When it comes to Web 2.0 development, it is not uncommon to see professionals who are in their twenties and can brag with 5-10 years of experience on the web development sphere. This is not uncommon because, along with the rapid growth of the web, the barriers to entry into development are relatively low. What makes things harder, is keeping up with the rapid growth of cutting edge technology used on the web. Ajax, accessibility, Flash, ActionScript 3, and Flex, are familiar to many but well known by few. Those who know web development learned it mostly on their own.There are very few educational institutions to offer quality web education, and the Art Institute In Atlanta is one of them. That is why in looking for quality developers it is important to look for their track record of independent learning. Here are some tips on the conditions of the web industry, the effects they have on finding quality People 2.0, and some ideas on how to go about identifying good developers.
Why is it so hard to find good people with Ajax and Web Standards background?
There are two general paths to strong web developers and engineers, and those often have a really hard time intersecting.
1. Design -> HTML/CSS -> Web Standards -> -> -> -> -> Web enginnering (Ajax, PHP, JSP, etc)
2. Software Engineering -> JSP/PHP/ASP -> HTML -> Ajax ->-> CSS -> -> -> -> -> Web Standards
The number of arrows represents the difficulty most developers and engineers have in crossing the chasm between web design and web engineering. It has something to do with skill sets, left and right brain thinking, and lack of respect for Layout related work which some Software Engineers have that leads to no desire for them to invest the time in learning web standards and quality (front-end) web development work.
That is why finding strong people who can do both is difficult and costly. Many Engineers claim to have skills in HTML and CSS but have no idea what web standards entail, and as a result absolutely hate dealing with browser issues, which are the core of quality web development. Many web designers fear entering the programming world, and stop at HTML and CSS development, becoming really really good at converting an image into a quality layout. Those who are able to cover both, tend to be in very high demand. Here is an article on recruiting and and retaining the good people you find.
How about flash people?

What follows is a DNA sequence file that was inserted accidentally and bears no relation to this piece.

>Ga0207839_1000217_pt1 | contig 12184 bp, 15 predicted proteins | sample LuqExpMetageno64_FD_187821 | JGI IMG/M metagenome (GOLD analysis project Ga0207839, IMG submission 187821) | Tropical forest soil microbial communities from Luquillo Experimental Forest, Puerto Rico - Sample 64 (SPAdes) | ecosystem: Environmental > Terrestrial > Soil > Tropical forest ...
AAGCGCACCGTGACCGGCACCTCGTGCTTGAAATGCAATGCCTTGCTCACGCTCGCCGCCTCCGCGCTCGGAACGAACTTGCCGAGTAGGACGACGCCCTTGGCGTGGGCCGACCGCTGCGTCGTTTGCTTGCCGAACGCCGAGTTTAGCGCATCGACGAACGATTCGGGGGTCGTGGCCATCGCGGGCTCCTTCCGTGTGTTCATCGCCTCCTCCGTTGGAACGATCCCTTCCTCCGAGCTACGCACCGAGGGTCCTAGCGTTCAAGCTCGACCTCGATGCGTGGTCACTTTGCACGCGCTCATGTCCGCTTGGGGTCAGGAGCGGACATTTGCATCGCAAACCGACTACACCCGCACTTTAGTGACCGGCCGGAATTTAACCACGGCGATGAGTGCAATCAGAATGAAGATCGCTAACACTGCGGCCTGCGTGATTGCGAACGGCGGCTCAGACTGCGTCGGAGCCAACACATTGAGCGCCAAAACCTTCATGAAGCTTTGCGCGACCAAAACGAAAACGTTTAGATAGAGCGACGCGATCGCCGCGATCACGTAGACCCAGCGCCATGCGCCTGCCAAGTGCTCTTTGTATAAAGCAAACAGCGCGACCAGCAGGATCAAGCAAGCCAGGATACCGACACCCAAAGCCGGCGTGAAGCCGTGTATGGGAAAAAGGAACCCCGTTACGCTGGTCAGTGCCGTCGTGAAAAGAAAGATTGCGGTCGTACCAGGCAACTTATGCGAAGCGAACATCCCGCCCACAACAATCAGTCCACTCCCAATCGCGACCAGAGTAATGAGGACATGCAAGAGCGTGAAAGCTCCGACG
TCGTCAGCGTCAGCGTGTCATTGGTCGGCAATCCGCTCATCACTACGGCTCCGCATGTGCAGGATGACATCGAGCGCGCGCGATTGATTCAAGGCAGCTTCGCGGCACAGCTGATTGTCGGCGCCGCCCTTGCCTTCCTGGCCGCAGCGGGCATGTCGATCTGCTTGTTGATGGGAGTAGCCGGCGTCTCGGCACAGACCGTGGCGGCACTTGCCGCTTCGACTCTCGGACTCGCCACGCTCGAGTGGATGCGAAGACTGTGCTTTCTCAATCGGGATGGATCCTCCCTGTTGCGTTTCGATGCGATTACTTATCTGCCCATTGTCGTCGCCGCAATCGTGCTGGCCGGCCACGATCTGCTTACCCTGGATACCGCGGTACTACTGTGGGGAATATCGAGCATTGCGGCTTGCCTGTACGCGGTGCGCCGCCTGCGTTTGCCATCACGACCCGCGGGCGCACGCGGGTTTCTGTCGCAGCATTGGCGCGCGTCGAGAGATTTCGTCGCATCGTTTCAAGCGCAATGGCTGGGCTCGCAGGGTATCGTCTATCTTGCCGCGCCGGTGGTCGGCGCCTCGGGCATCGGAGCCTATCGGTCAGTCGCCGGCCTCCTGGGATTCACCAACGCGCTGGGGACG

Because of the “cool” factor of Flash, many entered the field in the early and mid 2000s . Many played with the animating functionalities, and timeliness, and even a little inline ActionScript. Just like the gap between Web Designers and Web Engineers, it was also hard for Flash Designers to jump into Flash Programming. At the same time, many who have ever touched Flash have dreamed of using this easy to manipulate technology to make a living. Making games, and more. Many with little skill and a lot of motivation went and started looking for Jobs.
Flash however evolved, especially its programming part, Action Script. The standard programming language for the system went from a completely custom language (Actionscript 1 and 2), to Object Oriented Programming (ActionScript 3). Needless to say, this weeded out a lot of people who were lacking the commitment or skill to learn the new language.
A strong method of picking out good programmers from bad ones, is still by looking at examples of hands-on coding. From portfolio work, to code snipppets, and finally an in-house code-writing exercises. Skills in programming range in such a wide spectrum and way too many candidates list languages they have only studied in school and used no further to gain hands-on writing experience.
A people hire A people
An interesting presentation by Marc Andreessen at Startup School reveals “The law of crappy people: A people hire A people. B people hire C people.”
The capabilities and the confidence of the people at any level of the company as you grow are going to degrade down to the the worst person at that level. It is astonishing. If someone is is just as good as the weakest higher level person, all people promoted there after will get compared to that lower person. That is particularly pertinent to corporations and large organizations where little attention is paid to the individual.
Morale is contagious, and so is demoralization as a result of burn-out, poor treatment or leadership who is unaware of and powerless to the issued developers are dealing with. Keep track of the traces both of these leave in your organization, and address them as your highest priority, especially if you have to hire new people because of high turnover. The web world is small, and People 2.0, just like their recruiters, are able to find plenty of information about their potential employers before making a decision.
Posted by: Diana Zink on Tuesday, 3rd Jun, 2008